This is the last of my posts on adapting manufacturing quality improvement techniques for fiction writing (unless I randomly remember another one at some point and see a connection).
The Action Workout was a group collaboration technique. The way it works is, you get a bunch of people into a room to review a process with an end goal of slimming the process down to its essentials, removing both unnecessary cost and opportunities for mistakes.
How, you ask, can this possibly be adapted for fiction writing? Hang with me and I’ll explain.
In the Action Workout as taught by a couple of women who ran the IT Help Desk at the manufacturer where I worked, the goal was to break the process into each of its discrete steps, identifying the steps that provided something of value to the customer. If a step didn’t add customer value, you looked for ways to remove it.
Let’s use a coffee shop as an example. What are the steps to serving a customer?
- Take order for coffee and a scone.
- Get cup.
- Get saucer.
- Place cup on saucer.
- Dispense coffee into cup.
- Place cup and saucer on tray.
- Get pastry saucer.
- Place paper doily on saucer.
- Remove scone from display and place on doily.
- Place pastry saucer on tray.
The step that’s questionable is the paper doily. Your establishment may feel that paper doily adds a touch of class, but if the customer doesn’t feel that it adds value, what you’re actually doing is adding cost for no return on investment.
Lately, I’ve been thinking about this in terms of my books, asking myself if everything I’m giving my customers is something they value. And, conversely, asking myself if there’s something they would value that I’m failing to provide.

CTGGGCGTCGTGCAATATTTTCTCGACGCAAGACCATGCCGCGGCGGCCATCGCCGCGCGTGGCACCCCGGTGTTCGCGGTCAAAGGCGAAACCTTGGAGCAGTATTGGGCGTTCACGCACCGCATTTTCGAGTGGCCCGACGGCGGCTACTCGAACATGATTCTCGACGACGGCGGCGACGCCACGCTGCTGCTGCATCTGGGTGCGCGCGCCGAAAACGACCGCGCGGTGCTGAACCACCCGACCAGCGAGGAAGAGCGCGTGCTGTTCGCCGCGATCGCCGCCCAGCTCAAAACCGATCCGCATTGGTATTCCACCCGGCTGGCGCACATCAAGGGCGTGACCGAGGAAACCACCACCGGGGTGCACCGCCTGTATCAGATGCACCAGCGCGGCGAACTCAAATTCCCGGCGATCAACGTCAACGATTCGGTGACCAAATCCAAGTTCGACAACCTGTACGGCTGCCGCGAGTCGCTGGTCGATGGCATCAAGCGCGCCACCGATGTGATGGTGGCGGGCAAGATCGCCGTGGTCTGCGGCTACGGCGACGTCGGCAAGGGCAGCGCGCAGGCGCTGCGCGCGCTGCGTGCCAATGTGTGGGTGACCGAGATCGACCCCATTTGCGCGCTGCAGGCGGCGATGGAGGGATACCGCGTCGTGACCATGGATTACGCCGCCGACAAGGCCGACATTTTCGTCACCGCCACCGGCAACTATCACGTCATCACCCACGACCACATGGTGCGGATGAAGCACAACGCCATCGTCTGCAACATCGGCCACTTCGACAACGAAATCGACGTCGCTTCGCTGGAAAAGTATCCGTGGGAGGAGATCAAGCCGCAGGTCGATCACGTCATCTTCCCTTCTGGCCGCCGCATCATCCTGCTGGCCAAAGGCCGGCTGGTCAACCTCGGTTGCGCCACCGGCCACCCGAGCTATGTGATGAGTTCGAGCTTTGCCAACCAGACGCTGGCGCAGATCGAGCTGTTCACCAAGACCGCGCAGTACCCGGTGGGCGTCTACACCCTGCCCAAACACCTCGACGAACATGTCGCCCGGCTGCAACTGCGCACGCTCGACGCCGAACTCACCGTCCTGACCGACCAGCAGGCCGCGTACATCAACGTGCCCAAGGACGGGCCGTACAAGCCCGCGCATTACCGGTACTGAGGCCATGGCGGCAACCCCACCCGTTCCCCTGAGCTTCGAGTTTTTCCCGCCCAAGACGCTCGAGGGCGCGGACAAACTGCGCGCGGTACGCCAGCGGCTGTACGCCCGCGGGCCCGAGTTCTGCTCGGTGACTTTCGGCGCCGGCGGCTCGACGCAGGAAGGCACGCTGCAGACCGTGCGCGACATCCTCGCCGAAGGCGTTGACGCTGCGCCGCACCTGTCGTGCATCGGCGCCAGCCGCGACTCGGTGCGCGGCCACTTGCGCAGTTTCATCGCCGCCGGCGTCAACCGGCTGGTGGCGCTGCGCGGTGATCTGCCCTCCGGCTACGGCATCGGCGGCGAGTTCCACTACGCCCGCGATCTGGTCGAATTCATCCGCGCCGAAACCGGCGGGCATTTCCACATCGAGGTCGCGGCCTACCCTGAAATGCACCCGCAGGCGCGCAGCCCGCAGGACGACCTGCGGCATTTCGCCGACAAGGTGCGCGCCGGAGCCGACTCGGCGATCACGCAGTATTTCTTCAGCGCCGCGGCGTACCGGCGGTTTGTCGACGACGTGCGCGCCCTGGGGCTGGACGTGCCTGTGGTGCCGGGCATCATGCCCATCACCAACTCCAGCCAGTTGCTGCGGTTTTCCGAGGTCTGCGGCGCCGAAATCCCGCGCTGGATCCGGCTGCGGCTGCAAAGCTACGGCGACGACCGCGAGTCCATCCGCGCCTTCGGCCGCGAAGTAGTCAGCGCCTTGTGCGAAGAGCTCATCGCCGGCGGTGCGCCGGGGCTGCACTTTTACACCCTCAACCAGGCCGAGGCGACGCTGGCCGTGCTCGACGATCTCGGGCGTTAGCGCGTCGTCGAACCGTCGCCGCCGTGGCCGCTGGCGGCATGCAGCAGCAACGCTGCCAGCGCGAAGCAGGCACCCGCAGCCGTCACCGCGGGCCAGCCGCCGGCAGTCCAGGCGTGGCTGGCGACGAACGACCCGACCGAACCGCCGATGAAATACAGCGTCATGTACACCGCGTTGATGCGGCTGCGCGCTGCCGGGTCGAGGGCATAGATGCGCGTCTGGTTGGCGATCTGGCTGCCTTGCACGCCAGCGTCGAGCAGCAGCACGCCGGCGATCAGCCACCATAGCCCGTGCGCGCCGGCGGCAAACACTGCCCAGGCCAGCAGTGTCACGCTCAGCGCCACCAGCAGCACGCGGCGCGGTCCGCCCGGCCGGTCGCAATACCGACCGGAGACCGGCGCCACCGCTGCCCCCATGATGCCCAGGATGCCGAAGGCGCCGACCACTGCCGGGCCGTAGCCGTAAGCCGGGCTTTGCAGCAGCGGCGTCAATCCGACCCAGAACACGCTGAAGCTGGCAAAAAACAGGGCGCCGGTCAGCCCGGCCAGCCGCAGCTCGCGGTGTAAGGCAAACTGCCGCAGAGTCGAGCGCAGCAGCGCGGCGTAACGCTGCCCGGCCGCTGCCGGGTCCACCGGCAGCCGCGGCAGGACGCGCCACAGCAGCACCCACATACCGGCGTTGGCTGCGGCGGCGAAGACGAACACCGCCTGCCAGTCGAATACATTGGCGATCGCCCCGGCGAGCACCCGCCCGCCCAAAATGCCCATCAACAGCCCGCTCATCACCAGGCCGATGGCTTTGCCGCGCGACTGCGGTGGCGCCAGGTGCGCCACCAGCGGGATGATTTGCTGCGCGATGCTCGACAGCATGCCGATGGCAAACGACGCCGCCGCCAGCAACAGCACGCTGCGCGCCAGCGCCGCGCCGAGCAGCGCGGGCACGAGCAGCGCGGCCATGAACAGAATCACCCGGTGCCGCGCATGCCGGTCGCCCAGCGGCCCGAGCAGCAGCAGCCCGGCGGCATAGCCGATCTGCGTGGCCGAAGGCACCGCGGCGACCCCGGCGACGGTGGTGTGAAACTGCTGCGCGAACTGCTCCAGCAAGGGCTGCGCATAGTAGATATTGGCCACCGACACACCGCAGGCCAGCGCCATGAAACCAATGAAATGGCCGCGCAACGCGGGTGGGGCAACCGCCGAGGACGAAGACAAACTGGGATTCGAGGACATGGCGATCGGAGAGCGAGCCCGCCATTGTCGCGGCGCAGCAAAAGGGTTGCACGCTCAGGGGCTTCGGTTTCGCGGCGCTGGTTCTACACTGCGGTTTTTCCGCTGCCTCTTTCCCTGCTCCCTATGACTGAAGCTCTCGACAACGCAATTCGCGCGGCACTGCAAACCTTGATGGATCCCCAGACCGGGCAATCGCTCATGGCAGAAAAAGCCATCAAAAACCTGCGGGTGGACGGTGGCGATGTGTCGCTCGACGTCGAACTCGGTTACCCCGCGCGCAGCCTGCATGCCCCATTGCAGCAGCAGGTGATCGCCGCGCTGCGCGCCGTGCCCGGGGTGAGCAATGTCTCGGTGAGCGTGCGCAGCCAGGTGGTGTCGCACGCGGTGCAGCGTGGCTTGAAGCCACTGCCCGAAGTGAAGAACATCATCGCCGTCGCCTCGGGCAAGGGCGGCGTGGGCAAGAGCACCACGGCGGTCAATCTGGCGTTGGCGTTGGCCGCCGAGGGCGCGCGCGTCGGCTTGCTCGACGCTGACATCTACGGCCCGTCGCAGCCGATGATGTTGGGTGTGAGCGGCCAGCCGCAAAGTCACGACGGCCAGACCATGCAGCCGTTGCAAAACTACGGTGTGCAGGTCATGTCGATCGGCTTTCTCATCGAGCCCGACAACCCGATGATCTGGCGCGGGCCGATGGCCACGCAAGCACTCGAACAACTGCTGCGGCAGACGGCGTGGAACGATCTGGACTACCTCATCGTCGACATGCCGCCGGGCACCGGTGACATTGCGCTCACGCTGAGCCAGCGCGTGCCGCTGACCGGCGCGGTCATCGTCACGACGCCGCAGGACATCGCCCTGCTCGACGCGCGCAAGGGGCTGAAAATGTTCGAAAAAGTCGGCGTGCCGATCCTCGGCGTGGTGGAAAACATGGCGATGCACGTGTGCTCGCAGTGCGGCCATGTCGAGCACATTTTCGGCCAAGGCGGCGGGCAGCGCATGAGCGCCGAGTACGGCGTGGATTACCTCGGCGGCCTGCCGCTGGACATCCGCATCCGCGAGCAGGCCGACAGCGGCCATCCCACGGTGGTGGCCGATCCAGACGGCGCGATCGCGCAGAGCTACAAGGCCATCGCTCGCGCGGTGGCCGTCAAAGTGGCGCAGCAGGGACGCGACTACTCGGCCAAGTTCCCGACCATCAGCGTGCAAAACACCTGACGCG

In a coffee shop, you can simply ask your customers about their preferences. You can say, “If we skipped the doily, would you miss it?” Even better, you can ask them, “What could we do to make this a more enjoyable experience for you?” and see what they say.
If you have a really large and responsive newsletter subscriber group or a street team, you could use the same approach to making your fiction more audience-focused. Failing that, though, there are two ways to find out how you’re doing.
The first is your reviews. If you hear the same complaints frequently, it may be something you should address. I recently put my second book up on Netgalley, hoping to get some reviews that would help sales. There were two complaints that I heard more than once: “Bad is too nice. I expect demons to be bad guys,” and “I had problems understanding what was going on with the statues.”
My first takeaway was that readers are looking for true bad boys (as was very true in the first book), so I plan to focus on delivering that in future. Also, the plot of the second book was too complicated, with not enough time spent on making clear Satan’s plans for the statues. So I’m also going to focus on clean plots with more clear-cut stakes.
The other way a fiction writer can gather info about customer expectations is by reading the bestsellers in her genre and identifying the commonalities. One of the features of paranormal romance tends to be bad boy heroes, which I’d already identified. Another is that the protagonist generally fights a very physical battle with her opponent(s) and she does that side-by-side with the hero.
The first three books in my demon series are enemies-to-lovers stories, which don’t lend themselves to side-by-side fighting, but I’m thinking that for the fourth book I’m going to try to set it up to allow my hero and heroine to go head-to-head against the bad guys.
What are the tropes/characters/situations that you find especially enjoyable about your preferred genre? If you’re a writer, do you make it a point to include that in your books?